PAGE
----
(I’ve included affiliate links for your convenience. I earn a small percentage from a purchase using these links. There is no additional cost to you, and I appreciate any support. You can read more about affiliate links here)
Help! My Cat Is Peeing On The Bed!
Inappropriate urination would have to be one of the most common behavioral problems people have with their cats. It is of course extremely hard for an owner to understand why this happens, let alone deal with it.
We received a plea for help on our FaceBook page “my cat is peeing on the bed”. And I have posted the question and my answer below.
My Cat Is Urinating On The Bed
Alisha wrote: Need help/ideas for my cat. She kept urinating on the bed so I eventually bought Illness detecting litter; and it turned blue. So I took her to the vet and she said she was fine it’s just behavioral.
So we put her on amitriptyline. If I put it in her mouth she would hide it and spit it out 95% of the time. If I crushed it in her food even wet or treats anything she would not eat it.
So she went on the bed twice in this time. So we started locking her out of the bedroom. Now we set mouse traps on the bed with a sheet over them to keep her off the bed all had been well. Until we got a new couch she has peed on it twice now. The spots I just found where three huge huge spots and all still wet. So they must be from today.
I don’t know what to do and we are newlywed college students who just can’t afford another vet bill. I want to contact the place we got her from and see if they will help. But I’m almost to the point where she might need a different home if ours isn’t working for her .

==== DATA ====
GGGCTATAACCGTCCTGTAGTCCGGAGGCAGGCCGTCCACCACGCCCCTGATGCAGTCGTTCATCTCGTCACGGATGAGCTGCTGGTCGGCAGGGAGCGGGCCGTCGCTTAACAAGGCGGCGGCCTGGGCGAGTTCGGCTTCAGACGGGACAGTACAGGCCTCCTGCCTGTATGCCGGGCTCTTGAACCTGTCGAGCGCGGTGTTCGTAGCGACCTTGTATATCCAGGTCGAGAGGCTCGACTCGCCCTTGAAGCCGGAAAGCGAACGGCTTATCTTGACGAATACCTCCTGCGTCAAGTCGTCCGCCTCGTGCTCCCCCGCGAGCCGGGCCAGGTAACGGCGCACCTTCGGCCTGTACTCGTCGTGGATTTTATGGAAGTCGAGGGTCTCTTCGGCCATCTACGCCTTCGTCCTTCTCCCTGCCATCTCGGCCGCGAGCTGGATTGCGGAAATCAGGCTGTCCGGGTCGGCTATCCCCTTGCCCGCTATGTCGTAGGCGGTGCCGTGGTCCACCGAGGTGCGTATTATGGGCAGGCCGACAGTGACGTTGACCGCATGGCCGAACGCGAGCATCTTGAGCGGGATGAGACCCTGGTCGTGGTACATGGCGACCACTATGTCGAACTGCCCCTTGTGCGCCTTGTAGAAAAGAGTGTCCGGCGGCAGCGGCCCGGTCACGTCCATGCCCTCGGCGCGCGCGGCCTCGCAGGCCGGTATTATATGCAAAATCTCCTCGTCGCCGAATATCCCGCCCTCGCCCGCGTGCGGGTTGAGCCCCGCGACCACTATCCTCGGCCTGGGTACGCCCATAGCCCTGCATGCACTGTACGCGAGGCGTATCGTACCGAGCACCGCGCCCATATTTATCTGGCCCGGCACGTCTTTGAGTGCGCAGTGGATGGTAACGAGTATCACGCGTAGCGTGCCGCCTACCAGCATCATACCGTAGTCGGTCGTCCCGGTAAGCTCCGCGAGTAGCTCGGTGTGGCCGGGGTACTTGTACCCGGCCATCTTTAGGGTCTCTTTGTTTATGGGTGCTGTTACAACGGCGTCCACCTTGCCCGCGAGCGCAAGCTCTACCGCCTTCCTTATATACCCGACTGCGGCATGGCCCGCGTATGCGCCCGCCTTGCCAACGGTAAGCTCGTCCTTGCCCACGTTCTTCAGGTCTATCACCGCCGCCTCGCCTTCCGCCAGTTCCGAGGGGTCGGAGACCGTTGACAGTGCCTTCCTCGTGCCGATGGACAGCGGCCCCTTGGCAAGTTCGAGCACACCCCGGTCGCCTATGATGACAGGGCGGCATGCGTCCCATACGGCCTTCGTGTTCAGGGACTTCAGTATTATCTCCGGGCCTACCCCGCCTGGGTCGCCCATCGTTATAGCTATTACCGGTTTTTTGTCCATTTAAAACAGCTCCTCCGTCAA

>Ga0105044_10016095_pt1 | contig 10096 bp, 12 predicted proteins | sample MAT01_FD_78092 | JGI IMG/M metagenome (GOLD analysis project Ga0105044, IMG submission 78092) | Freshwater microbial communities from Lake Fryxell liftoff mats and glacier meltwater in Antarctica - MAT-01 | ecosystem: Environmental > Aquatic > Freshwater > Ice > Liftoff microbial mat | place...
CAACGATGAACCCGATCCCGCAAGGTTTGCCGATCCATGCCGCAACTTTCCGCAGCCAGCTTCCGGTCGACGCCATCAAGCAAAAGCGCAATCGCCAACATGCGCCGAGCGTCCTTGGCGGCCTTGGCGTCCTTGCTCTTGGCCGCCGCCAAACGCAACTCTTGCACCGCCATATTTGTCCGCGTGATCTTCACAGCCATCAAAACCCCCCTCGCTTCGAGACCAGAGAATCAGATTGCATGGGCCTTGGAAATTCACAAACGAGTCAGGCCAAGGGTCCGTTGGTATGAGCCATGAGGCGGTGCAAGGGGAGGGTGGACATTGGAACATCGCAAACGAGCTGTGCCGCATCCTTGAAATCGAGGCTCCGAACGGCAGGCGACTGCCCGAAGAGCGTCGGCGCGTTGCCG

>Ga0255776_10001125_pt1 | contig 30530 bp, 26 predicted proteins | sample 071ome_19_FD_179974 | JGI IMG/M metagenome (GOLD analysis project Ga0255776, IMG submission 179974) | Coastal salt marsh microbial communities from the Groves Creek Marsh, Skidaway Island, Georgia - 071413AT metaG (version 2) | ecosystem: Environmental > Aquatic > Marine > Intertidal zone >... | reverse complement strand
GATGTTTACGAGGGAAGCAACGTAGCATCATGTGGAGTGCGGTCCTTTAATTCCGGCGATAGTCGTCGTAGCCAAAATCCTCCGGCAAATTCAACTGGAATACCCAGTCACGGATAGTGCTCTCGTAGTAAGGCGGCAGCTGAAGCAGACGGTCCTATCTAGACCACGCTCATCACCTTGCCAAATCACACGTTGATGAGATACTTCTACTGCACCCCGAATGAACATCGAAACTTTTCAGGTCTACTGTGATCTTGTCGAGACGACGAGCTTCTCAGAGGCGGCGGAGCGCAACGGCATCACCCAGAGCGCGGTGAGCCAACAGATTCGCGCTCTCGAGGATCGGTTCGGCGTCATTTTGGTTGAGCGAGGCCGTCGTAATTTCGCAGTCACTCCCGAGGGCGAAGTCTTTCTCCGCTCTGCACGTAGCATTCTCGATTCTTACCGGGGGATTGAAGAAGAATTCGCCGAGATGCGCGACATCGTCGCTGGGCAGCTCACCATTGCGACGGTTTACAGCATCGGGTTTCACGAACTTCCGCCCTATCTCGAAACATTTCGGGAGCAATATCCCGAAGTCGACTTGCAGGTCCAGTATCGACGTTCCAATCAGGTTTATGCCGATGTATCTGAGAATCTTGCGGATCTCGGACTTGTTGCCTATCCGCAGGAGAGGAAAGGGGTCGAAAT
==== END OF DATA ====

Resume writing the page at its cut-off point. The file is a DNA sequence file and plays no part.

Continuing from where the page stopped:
We have an Alaskan malamute puppy who I think might cause her high stress and I don’t know if she is getting enough attention now that she doesn’t snuggle with us all night.
I am wondering if the vet missed something but I’m at the point I can’t afford to take care of her right. I don’t know what to do. Anyone have any suggestions.
I need to pick her up a second litter box and find a place to put it. The vet said she is in perfect heath but all she did was a urinalysis and physical check up. Help, my cat is peeing on the bed! Thanks in advance.
Here Is My Reply:
The Steps to Solving Cat Litterbox Problems:
1) Veterinary Check Up.
This is to first eliminate any possible health problems that may be causing your cat’s inappropriate choice of where to pee. In your case, you have already done this – and it seems as though the vet thinks it is an anxiety problem, from what she has prescribed.
2) The Litterbox Itself
Ensure the litterbox is placed in a quiet place, and is always clean and easily accessible for the cat. Also, add more litter boxes – temporarily … see below.
3) Add Litter Boxes
Where possible add a few extra temporary litter boxes, and especially near to the accident area. Once your cat is going in the litter box again, you can slowly move the ones she is using closer to where you want the permanent spot to be.
And also, start removing the extra ones. The idea here is to make it really, REALLY easy for your cat to go in the right place, so she starts building up a reliable habit again.
4) Change The Litter